Owning counterfeits in Denmark

Fakes purchased on holiday are ok, but the rules can be tricky

There is nothing in Danish law that prevents the ownership of counterfeit goods for personal use. Many Danes use trips to places like Spain and and London as a chance to pick up copy products to bring back home.

Danish copyrights on furniture design, for example, last 70 years, whereas in England they are only protected for 25 years, so many Danes travel there to purchase less expensive imitations.

But, as with most things, it is a case of ‘buyer beware’. The rules on buying counterfeit goods abroad apply to the country where the products are purchased.

“When buying counterfeit goods abroad, it is the rules of that country that apply,” Lars Arent, the head of consumer organisation Forbruger Europa told Ekstra Bladet. “If you are in Italy, for example, Italian rules apply. They are quite strict. It is forbidden to own such goods, even for personal use.”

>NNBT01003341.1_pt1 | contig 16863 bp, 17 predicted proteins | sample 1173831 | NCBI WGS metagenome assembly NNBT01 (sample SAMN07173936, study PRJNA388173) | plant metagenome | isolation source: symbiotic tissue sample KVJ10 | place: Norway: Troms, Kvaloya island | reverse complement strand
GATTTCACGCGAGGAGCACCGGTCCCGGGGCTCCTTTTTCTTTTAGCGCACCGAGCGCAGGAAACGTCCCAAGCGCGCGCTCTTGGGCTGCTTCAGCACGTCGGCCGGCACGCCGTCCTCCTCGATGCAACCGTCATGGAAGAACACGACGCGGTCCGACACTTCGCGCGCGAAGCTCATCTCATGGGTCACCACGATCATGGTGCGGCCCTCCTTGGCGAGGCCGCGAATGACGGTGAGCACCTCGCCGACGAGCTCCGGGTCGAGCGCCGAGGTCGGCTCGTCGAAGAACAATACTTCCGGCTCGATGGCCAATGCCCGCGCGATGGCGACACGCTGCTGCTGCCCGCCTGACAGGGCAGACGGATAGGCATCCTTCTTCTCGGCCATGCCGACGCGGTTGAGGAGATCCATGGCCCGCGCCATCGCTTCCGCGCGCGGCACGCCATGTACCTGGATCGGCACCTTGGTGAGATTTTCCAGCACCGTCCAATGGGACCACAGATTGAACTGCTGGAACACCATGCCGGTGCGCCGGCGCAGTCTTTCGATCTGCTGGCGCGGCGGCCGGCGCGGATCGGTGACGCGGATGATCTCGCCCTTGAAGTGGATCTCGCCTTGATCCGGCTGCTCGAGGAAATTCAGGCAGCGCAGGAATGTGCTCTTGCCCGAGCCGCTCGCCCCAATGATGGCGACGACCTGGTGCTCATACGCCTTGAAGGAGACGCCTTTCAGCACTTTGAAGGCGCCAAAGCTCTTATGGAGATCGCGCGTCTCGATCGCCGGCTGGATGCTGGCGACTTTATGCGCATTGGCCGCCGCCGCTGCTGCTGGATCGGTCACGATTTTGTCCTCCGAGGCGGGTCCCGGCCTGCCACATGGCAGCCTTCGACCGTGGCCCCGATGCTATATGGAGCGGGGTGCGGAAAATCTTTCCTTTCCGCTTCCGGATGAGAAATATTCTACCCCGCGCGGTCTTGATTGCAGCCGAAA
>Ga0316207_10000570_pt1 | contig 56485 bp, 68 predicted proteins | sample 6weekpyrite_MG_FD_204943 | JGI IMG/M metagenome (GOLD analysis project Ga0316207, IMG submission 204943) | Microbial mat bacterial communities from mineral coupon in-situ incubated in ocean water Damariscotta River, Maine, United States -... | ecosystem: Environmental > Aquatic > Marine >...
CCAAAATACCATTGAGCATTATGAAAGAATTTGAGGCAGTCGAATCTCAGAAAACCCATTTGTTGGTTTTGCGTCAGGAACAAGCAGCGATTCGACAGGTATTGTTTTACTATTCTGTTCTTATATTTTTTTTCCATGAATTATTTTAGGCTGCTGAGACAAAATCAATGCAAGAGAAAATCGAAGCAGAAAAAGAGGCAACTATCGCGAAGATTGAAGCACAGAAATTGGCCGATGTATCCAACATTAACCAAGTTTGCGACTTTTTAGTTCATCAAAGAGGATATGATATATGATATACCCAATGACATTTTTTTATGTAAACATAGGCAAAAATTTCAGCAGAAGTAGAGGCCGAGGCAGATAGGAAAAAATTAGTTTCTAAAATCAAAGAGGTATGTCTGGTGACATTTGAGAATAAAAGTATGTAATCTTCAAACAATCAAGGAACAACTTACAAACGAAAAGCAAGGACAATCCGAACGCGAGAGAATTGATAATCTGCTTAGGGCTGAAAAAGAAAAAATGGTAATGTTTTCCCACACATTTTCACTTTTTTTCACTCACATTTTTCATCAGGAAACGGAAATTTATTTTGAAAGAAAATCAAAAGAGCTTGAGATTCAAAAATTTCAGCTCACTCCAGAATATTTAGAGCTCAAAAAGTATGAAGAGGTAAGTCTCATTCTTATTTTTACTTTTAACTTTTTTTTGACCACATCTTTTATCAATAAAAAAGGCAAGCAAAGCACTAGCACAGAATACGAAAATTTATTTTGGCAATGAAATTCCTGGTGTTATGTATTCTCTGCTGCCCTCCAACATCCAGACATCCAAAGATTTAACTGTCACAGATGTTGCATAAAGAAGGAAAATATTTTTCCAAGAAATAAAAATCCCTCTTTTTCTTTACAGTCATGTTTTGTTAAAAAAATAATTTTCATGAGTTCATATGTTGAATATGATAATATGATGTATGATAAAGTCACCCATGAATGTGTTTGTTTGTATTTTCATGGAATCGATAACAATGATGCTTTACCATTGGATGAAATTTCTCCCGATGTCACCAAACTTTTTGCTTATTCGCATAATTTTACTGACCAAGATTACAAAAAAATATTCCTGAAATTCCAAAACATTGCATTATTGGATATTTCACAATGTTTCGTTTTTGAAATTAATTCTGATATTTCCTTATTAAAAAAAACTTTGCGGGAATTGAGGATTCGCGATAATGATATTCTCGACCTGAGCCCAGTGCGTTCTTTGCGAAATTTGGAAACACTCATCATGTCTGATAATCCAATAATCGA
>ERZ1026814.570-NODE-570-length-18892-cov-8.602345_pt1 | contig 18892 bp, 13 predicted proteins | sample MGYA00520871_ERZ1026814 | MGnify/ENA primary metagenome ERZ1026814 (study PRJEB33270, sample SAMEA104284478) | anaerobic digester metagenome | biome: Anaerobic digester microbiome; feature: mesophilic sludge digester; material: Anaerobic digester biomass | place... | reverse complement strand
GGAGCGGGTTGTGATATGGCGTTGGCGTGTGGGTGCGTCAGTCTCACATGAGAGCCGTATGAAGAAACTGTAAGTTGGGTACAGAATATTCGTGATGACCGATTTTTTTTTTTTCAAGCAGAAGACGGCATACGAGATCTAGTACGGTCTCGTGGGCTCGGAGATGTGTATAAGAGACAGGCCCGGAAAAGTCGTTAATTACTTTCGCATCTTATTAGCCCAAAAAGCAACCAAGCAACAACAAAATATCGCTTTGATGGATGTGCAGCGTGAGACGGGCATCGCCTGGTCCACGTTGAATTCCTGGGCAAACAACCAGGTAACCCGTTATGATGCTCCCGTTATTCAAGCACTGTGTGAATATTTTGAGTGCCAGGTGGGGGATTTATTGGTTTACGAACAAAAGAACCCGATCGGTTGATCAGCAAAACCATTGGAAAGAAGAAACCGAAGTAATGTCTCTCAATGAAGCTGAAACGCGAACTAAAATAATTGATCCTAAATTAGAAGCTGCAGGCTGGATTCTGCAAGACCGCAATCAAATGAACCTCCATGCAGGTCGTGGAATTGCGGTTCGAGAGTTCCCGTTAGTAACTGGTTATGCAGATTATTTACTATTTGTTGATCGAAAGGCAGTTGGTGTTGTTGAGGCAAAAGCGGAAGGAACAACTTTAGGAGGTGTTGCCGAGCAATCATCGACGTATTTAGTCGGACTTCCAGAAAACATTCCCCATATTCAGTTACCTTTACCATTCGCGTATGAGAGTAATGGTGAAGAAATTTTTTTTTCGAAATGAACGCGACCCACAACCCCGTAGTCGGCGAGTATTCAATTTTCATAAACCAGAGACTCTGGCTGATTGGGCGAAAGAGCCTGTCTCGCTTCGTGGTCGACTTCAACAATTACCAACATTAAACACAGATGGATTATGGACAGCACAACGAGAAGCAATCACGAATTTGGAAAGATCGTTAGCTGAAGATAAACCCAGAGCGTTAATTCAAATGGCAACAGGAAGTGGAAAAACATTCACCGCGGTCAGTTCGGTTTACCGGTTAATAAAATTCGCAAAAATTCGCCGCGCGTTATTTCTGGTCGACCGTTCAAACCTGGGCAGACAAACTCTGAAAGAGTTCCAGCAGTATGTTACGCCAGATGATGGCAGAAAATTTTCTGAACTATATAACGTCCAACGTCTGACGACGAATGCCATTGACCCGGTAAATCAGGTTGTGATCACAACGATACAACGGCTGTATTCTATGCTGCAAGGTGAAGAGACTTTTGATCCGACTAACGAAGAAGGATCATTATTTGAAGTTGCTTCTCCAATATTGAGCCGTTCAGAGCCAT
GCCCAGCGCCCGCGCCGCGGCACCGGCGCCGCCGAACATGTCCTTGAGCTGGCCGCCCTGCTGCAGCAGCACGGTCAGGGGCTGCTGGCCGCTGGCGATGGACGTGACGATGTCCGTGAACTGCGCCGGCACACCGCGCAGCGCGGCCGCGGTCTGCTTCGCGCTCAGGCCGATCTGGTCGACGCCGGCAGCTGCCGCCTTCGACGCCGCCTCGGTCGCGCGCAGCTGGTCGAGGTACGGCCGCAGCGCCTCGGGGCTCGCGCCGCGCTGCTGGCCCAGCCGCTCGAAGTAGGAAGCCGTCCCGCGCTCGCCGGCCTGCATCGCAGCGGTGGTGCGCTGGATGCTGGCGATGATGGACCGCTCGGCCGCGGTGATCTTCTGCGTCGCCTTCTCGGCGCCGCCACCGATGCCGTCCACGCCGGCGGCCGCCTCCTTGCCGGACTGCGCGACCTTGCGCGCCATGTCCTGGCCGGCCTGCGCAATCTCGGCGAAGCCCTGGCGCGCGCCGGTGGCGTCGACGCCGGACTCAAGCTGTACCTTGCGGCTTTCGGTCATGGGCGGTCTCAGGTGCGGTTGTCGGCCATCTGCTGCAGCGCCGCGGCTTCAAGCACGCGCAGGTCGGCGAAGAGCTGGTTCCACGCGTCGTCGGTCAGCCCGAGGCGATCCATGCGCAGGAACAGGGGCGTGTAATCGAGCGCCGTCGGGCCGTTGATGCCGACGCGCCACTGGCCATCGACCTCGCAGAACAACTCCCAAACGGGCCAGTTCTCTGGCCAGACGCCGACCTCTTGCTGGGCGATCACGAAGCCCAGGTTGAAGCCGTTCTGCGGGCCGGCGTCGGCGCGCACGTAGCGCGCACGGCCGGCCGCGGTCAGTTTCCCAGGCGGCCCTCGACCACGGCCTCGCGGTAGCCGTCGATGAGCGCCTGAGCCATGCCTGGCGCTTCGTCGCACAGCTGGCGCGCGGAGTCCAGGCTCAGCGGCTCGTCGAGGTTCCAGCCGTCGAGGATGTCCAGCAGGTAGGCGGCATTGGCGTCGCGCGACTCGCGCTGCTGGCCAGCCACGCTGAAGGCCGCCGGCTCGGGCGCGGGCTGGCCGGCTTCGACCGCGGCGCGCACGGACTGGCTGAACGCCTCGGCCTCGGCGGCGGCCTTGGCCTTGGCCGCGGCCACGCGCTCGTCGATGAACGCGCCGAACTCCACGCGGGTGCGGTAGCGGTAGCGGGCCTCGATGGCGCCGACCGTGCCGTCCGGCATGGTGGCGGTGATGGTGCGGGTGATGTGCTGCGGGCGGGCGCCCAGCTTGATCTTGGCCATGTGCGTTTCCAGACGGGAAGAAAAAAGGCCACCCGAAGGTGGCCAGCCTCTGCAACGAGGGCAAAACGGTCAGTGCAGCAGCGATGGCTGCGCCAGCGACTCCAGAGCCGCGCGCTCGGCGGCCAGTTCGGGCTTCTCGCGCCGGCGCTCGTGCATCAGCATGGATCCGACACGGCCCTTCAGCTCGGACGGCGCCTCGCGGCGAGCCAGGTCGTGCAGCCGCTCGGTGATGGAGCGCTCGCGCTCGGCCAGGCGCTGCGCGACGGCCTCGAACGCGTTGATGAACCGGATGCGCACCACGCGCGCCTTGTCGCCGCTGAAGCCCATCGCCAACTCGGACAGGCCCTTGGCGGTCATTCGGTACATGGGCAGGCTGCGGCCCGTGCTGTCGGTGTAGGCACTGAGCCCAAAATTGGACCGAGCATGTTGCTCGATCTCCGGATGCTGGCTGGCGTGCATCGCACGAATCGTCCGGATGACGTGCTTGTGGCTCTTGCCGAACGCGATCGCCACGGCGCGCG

Counterfeits can be dangerous
Anyone picking up counterfeits abroad should remember that they cannot be resold in Denmark, even after many years of use, because that would mean that the product is no longer for personal use.

Travellers should also remember that counterfeits could be of questionable quality.

“Counterfeit products can be hazardous to your health and safety,” said Arent. “They often do not comply with the standards of the original products.”

Arent said that toys and clothes could be laced with illegal dyes, skin care products could be filled with chemicals and electrical products could pose a fire or shock risk.

READ MORE: Counterfeit goods flooding flea markets

In addition, counterfeit goods are often peddled by criminals that use the money earned on counterfeit goods used to fund other forms of crime.